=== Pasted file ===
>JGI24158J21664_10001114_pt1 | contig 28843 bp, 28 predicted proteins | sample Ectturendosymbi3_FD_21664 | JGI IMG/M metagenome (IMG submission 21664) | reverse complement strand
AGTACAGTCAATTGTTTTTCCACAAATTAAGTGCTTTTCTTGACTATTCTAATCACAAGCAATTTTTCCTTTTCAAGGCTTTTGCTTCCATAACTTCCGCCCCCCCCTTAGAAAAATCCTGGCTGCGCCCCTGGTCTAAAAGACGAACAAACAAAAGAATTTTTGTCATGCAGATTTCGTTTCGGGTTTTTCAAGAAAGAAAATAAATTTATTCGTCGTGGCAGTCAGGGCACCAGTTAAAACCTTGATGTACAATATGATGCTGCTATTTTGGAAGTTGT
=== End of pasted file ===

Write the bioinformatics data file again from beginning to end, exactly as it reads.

>JGI24158J21664_10001114_pt1 | contig 28843 bp, 28 predicted proteins | sample Ectturendosymbi3_FD_21664 | JGI IMG/M metagenome (IMG submission 21664) | reverse complement strand
AGTACAGTCAATTGTTTTTCCACAAATTAAGTGCTTTTCTTGACTATTCTAATCACAAGCAATTTTTCCTTTTCAAGGCTTTTGCTTCCATAACTTCCGCCCCCCCCTTAGAAAAATCCTGGCTGCGCCCCTGGTCTAAAAGACGAACAAACAAAAGAATTTTTGTCATGCAGATTTCGTTTCGGGTTTTTCAAGAAAGAAAATAAATTTATTCGTCGTGGCAGTCAGGGCACCAGTTAAAACCTTGATGTACAATATGATGCTGCTATTTTGGAAGTTGT